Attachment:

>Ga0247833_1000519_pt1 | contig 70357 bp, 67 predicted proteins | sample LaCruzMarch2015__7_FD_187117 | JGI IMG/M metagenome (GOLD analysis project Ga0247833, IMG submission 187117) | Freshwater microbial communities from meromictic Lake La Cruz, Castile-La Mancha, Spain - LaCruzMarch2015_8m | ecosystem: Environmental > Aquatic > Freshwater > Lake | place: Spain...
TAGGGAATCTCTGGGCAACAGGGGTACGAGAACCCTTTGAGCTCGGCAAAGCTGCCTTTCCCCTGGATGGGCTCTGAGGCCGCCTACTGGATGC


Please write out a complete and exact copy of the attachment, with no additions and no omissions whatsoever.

>Ga0247833_1000519_pt1 | contig 70357 bp, 67 predicted proteins | sample LaCruzMarch2015__7_FD_187117 | JGI IMG/M metagenome (GOLD analysis project Ga0247833, IMG submission 187117) | Freshwater microbial communities from meromictic Lake La Cruz, Castile-La Mancha, Spain - LaCruzMarch2015_8m | ecosystem: Environmental > Aquatic > Freshwater > Lake | place: Spain...
TAGGGAATCTCTGGGCAACAGGGGTACGAGAACCCTTTGAGCTCGGCAAAGCTGCCTTTCCCCTGGATGGGCTCTGAGGCCGCCTACTGGATGC